5 ways Trump’s Paris withdrawal reignited climate action
From international partnerships to state action, the fight for climate has reached celebrity status.
President Donald Trump’s regrettable decision to withdraw the United States from the historic Paris Climate Agreement was met with widespread dismay. However, the reactions from many political leaders, multinational businesses and the general public have been one of emboldened support for climate action.
One of the most striking reactions has been the forging of new alliances to ensure support for climate action and the Paris Agreement remains strong. Here are five examples of the amazing collaboration taking place globally in the wake of the announcement: "We’re Still In."
1. Companies unite
A group of more than 2,000 businesses, investors, mayors, governors, college and university leaders joined the We Are Still In open letter to demonstrate their commitment to the Paris Agreement, kickstarting a global movement that continues to gain momentum.
The collective represents the broadest cross-section of the American economy to date assembled in pursuit of climate action and is committed to working together "to ensure that the U.S. remains a global leader in reducing emissions."
The reaction from forward-looking businesses has been particularly strong, with a string of company executives taking to Twitter to voice their disappointment.
Walt Disney Co. Chairman and Chief Executive Robert Iger and Tesla CEO Elon Musk both quit the president's business council over the decision. Goldman Sachs CEO Lloyd Blankfein used his first tweet to describe the planned withdrawal as "a setback for the environment and for the U.S.'s leadership position in the world."
Meanwhile, there’s growing evidence that standing up for climate action is good for business. A portfolio tracking the performance of We Are Still In companies, featuring 70 of the major companies, shows a clear outperformance compared to the S&P 500 benchmark over the past year.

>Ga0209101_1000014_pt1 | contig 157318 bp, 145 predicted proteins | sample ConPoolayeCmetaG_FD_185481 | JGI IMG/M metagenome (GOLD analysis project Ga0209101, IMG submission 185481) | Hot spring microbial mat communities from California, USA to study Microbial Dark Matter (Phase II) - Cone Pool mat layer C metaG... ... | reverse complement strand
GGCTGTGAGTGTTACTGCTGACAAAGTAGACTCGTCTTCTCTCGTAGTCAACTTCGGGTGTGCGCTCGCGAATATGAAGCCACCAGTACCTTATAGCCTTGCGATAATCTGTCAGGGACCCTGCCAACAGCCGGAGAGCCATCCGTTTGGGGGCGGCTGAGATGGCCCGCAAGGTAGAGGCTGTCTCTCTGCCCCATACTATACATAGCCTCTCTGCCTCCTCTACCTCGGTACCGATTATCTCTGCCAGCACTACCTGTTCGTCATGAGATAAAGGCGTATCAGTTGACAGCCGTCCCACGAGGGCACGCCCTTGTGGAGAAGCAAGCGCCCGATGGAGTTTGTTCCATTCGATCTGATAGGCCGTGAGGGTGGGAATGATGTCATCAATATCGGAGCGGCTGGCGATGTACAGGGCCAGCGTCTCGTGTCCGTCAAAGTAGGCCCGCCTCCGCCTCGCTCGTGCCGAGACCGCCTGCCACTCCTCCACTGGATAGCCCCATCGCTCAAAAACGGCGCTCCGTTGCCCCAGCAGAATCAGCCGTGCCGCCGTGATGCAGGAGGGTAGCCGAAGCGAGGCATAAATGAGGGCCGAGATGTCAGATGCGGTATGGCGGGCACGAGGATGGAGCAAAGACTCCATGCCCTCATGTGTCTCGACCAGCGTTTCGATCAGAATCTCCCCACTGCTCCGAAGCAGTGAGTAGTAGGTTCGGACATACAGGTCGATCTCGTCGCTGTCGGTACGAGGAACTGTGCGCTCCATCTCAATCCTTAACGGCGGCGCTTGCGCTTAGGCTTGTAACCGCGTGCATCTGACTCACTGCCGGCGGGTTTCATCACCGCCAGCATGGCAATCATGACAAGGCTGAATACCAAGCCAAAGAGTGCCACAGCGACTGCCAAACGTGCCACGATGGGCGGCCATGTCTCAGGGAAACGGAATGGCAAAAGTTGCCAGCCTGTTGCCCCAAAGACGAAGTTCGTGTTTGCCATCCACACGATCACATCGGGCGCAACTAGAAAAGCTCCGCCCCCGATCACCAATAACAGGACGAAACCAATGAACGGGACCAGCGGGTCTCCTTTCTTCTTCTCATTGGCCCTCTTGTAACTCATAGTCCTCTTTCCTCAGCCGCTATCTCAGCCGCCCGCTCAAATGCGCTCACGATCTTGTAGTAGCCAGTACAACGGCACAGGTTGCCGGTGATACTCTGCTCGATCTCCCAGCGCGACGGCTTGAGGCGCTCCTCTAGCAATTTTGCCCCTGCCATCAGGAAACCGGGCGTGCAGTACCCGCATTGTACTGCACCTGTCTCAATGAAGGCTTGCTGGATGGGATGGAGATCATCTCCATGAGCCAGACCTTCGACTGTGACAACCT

2. U.S. states take the initiative
Shortly after the decision to withdraw the U.S. from the Paris Agreement, a coalition of 12 states announced that they would take action to meet the country’s commitments, despite the absence of federal government leadership.
The U.S. Climate Alliance, which represents around 19 percent of all US CO2 emissions, has pledged to take action to reduce their emissions by at least 26-28 percent by 2025, compared with 2005. Around 300 cities also have announced their support of efforts to meet U.S. Paris commitments.
3. Macron and Modi join forces
France’s President Emmanuel Macron and India’s Prime Minister Narendra Modi pledged to work together to cut carbon emissions and reaffirmed their commitments to the Paris Agreement, in the wake of the U.S. announcement.
"In the fight for our planet, we plan to work side-by-side," Macron said.
France is the 17th largest carbon emitter and India is the third, according to government data, but the EU as a whole would be the third largest emitter, pushing India into fourth place.
4. California teams up with China and Germany
California has forged new links with both China and Germany in a bid to bolster efforts to reduce emissions. The U.S. state has signed an agreement to work together with China and also agreed to take joint action against climate change with Germany.
Trump’s pull-out "underscores the important role that non-state actors, and particularly subnational actors play in achieving the overall objective and goals of the agreement," said a joint statement issued by German Environment Minister Barbara Hendricks and California Gov. Jerry Brown.
5. EU and China strengthen ties
At the 19th Summit between the European Union and the People's Republic of China, leaders from both countries reaffirmed their commitment to implementing the Paris Agreement and highlighted the importance of fostering cooperation in their energy policies.
At the joint press conference following the summit, President of the European Commission Jean-Claude Juncker said:
As far as the European side is concerned, we were happy to see that China is agreeing to our unhappiness about the American climate decision. This is helpful, this is responsible, and this is about inviting both China and the European Union to proceed with the implementation of the Paris Agreement.
Meanwhile, the resolve among forward-looking business leaders remains as strong as ever. This month, the number of companies making commitments, via the We Mean Business coalition’s Take Action campaign, has pushed the total to over 580 companies. Together, they have made more than 1,220 bold commitments on climate action.